wicklow-way9
The Wicklow Way

However, I have always wanted to bring that attitude back home. Since 2011. Walking for 25 kms a day in a beautiful country is one thing, but once I return home I drift back to the usual habits of resolutions and promises. As you know, I walked the Camino Finisterre at the start of September. It is an extension of the Camino Frances from Santiago to the coast and weighs in a 90 kms. I found this incredibly tough in stages, no matter how beautiful it is. I managed to make it to coast but I do wonder would it have been more enjoyable if I had been more Camino fit / ready. Possibly?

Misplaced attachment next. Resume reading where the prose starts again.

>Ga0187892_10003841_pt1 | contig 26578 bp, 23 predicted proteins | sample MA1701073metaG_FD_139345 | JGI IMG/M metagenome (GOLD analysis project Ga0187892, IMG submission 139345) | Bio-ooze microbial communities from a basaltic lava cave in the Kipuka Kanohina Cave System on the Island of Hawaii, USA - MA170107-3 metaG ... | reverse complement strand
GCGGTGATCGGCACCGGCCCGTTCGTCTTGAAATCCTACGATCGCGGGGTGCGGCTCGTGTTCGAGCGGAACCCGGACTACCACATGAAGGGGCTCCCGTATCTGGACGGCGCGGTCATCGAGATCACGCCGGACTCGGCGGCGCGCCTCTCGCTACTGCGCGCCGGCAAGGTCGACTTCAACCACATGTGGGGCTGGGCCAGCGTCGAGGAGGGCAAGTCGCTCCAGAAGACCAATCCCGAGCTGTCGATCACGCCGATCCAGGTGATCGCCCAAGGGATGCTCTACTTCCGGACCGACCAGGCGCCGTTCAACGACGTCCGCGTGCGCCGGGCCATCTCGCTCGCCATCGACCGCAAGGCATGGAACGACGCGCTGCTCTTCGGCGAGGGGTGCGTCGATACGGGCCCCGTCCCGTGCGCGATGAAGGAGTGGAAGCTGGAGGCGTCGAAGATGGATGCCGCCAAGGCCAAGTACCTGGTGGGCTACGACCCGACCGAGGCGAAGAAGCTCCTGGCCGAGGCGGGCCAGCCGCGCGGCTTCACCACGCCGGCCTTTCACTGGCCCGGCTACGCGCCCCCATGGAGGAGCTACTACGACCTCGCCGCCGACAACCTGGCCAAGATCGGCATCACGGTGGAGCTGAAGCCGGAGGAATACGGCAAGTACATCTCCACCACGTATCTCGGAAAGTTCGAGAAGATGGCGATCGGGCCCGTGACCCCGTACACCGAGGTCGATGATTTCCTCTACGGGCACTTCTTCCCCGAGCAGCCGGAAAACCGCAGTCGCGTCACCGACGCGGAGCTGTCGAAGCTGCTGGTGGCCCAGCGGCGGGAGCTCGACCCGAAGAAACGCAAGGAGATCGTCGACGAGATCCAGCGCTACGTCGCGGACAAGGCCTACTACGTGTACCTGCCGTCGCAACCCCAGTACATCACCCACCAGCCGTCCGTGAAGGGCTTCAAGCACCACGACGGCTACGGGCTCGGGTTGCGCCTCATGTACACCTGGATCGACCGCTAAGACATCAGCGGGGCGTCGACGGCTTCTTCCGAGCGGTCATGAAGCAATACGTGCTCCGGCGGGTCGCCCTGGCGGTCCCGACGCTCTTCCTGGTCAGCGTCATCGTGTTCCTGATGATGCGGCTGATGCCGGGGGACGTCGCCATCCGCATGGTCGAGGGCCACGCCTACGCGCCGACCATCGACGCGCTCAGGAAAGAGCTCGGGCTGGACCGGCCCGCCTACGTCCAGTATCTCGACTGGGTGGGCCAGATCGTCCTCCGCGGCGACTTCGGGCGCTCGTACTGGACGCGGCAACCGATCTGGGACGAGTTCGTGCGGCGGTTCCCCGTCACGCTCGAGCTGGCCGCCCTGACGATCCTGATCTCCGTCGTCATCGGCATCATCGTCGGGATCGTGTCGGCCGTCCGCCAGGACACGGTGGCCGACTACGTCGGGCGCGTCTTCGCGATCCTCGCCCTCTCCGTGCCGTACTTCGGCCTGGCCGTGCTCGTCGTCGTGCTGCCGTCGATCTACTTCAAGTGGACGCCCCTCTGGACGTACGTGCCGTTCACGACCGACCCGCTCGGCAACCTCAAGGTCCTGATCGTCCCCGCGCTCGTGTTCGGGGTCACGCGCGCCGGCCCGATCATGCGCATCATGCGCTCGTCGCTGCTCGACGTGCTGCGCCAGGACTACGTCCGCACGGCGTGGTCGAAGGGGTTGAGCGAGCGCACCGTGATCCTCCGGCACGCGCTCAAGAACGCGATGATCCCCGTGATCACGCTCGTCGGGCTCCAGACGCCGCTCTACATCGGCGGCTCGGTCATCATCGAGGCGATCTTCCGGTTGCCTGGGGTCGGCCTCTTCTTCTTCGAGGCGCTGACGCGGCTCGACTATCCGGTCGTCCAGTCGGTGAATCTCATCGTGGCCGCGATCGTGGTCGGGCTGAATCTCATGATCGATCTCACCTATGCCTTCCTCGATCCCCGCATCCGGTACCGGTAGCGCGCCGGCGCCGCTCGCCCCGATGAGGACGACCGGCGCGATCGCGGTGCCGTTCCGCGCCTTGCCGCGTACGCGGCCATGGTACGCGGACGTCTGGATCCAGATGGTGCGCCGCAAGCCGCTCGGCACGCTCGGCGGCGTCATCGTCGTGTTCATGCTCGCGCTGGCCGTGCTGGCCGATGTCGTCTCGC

At present, I walk, give or take a few kms,  10 kms per week. It is recommended that if you are going to walk a Camino in the future, that you prepare. That’s not just with kit. You should be able to walk close to what you are aiming to walk on a daily basis on the Camino. Not straight away of course! But build the distance so you can manage it in Spain. It is also recommended that you carry your kit to get used to the weight.

So where does this leave me?

Well first off, I have joined a hiking group called The Challenge Hikers, a group who organise hikes in Ireland for all levels. This will be a great chance to meet people who have a love of the outdoors like myself. And maybe a few of them have walked the Camino! The more kms I walk at home, the easier it will be while in Spain!